Limiting threads (workers) with Jetty in Clojure

While trying to understand the behaviour of my implementation of server side JavaScript execution for pre-rendering SPAs (Single Page Applications), something I’ll write about later on, I quickly run out of memory on Heroku. What I believe was going on is that my Heroku machine was trying to handle too many requests at the same time.

The change to allow specifying how many threads Jetty will use was not hard, but I was surprised I didn’t find it documented explicitly anywhere, so, here it is. My app, created from the re-agent template, had the following -main function:

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No-hashes bidirectional routing in re-frame with bidi and pushy

Note: this is a bidi counterpart to the silk article: No-hashes bidirectional routing in re-frame with silk and pushy. The content is very similar, only the code changes.

I recently replaced secretary with bidi and pushy in a re-frame project that was created fresh out of leiningen template and this is how I did it, but first, the reason.

What I like about bidi is that it’s bidirectional. It not only parses URLs into data structures but also generates URLs from data structures. This is not unique to bidi, silk also does it and feature-wise they are almost equivalent. On bidi’s website you can find this table comparing various routing libraries:

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No-hashes bidirectional routing in re-frame with silk and pushy

I recently replaced secretary with silk and pushy in a re-frameproject that was created fresh out of leiningen template and this is how I did it, but first, the reason.

What I like about silk is that it’s bidirectional. It not only parses URLs into data structures but also generates URLs from data structures. This is not unique to silk. bidi also does it and feature-wise they are almost equivalent. On bidi’s website you can find this table comparing various routing libraries:

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Macros, the Lisp advantage

Learning about macros in Lisps was one of my biggest whoa-moments in my programming career and since then I’ve given presentations about them to audiences ranging from 1 to 100 people. I have a little script that I follow in which I implement a custom form of the if-conditional. Unfortunately, I don’t think I’ve managed to generate many whoa-moments. I’m probably not doing macros justice. It’s not an easy task as they can be complex beasts to play with.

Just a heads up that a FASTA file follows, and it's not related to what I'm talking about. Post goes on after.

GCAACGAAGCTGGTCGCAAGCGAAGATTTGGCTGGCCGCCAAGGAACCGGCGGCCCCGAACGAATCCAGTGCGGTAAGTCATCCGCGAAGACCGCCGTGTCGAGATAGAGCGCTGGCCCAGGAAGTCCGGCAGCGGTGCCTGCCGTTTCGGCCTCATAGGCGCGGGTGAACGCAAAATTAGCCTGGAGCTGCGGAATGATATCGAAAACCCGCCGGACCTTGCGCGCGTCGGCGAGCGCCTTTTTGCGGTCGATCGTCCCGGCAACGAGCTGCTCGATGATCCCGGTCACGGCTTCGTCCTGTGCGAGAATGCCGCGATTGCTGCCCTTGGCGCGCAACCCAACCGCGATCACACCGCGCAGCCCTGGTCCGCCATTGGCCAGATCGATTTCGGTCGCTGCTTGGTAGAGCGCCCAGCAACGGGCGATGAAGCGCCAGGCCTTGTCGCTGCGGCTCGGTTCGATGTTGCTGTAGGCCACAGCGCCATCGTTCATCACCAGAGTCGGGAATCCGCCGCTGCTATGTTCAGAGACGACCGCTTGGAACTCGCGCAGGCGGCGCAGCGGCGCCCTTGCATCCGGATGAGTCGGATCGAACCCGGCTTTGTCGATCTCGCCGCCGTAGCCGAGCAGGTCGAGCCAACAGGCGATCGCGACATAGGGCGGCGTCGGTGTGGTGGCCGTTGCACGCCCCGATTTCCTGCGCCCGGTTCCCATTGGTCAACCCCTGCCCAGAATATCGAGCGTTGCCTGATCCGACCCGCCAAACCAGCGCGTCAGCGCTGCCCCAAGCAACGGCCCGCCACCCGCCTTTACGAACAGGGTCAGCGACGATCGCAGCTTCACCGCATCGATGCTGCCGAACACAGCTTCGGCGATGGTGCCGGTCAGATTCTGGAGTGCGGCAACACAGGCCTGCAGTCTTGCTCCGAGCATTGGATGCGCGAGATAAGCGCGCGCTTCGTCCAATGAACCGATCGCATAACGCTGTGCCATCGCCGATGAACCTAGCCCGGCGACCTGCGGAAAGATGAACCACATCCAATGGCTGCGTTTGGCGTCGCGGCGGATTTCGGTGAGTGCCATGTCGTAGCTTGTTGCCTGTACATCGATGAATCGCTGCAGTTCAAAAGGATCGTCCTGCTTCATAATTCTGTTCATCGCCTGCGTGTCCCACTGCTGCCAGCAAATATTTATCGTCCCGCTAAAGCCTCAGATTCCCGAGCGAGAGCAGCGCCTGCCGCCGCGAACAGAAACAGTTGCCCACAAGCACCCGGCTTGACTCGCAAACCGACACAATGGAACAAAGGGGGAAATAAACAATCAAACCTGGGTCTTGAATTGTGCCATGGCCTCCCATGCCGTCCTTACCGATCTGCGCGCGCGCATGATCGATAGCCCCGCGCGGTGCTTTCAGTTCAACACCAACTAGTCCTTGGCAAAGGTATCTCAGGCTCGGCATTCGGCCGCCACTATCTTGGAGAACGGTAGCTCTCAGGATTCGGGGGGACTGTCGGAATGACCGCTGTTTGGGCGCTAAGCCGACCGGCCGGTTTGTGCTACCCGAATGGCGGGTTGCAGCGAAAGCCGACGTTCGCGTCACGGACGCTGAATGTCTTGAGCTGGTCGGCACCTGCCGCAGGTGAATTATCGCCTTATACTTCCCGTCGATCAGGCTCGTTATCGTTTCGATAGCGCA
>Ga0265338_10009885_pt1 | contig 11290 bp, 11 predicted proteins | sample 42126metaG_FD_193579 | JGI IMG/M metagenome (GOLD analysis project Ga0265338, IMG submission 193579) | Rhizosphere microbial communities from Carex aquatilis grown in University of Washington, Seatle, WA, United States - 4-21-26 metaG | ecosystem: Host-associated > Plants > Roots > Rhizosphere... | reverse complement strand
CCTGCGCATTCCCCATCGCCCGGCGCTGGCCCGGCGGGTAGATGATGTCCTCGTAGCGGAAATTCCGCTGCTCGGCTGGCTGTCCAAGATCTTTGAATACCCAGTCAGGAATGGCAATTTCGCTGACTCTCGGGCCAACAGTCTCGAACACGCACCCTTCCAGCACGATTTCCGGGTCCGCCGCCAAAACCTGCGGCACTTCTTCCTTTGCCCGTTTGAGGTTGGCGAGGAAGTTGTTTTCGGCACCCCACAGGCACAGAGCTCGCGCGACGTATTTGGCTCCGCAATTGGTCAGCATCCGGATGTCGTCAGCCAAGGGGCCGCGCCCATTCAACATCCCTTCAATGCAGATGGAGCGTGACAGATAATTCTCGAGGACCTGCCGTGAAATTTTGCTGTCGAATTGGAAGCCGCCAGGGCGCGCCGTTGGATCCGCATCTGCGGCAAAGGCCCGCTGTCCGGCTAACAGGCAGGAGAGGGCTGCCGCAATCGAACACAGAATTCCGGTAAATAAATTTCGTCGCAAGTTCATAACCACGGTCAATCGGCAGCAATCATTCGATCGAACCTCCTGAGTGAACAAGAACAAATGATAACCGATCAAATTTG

As we are experimenting with Clojure, I eventually needed a tool that I knew was going to be a macro, and I built a simple version of it. The tool is assert_difference. I don’t know where it first appeared, but Rails ships with one and not satisfied with that one I built one a few years ago. In the simplest case it allows you to do this:

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Forcing SSL in a Luminus application

We tend to be very security conscious at Carousel Apps and one thing we often do is force all our applications to run over TLS (aka SSL), that is, when you go to we redirect you to This little article will show you how to do it in a Luminus application.

First, add Ring SSL to your project by editing project.clj , finding the list of dependencies and adding:

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desk or wall - dark

Finally happy with the creation of a web site

In the past, I never managed to build a web site and feel happy with the process. Every time I finished building a web site I would have a list of things to never do again. Until now! So, I thought I’d share.

First, by web site I mean content, like or, I don’t mean a web app. I’m happy with how I build web apps although I’m constantly improving and learning and trying new things. When it comes to content, you have to balance some opposing forces:

  • It should look amazing.
  • It should be flexible.

It should look amazing because it’s going to be compared to the ones produced by expert teams of designers at tech companies and if your web site is not indistinguishable from those, your web site will be perceived as unprofessional and as a result, so will you and your product.